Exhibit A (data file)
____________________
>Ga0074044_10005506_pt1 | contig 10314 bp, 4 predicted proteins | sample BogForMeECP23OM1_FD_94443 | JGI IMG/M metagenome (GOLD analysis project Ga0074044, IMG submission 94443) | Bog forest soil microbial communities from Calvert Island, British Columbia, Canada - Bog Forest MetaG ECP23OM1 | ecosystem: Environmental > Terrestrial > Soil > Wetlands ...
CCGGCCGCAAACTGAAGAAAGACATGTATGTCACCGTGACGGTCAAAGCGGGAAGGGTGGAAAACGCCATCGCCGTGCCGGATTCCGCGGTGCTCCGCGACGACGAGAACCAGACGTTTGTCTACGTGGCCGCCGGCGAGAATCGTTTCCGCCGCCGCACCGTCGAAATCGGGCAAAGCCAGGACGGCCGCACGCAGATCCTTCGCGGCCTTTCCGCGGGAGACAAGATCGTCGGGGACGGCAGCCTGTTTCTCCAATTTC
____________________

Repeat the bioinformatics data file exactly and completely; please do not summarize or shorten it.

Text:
>Ga0074044_10005506_pt1 | contig 10314 bp, 4 predicted proteins | sample BogForMeECP23OM1_FD_94443 | JGI IMG/M metagenome (GOLD analysis project Ga0074044, IMG submission 94443) | Bog forest soil microbial communities from Calvert Island, British Columbia, Canada - Bog Forest MetaG ECP23OM1 | ecosystem: Environmental > Terrestrial > Soil > Wetlands ...
CCGGCCGCAAACTGAAGAAAGACATGTATGTCACCGTGACGGTCAAAGCGGGAAGGGTGGAAAACGCCATCGCCGTGCCGGATTCCGCGGTGCTCCGCGACGACGAGAACCAGACGTTTGTCTACGTGGCCGCCGGCGAGAATCGTTTCCGCCGCCGCACCGTCGAAATCGGGCAAAGCCAGGACGGCCGCACGCAGATCCTTCGCGGCCTTTCCGCGGGAGACAAGATCGTCGGGGACGGCAGCCTGTTTCTCCAATTTC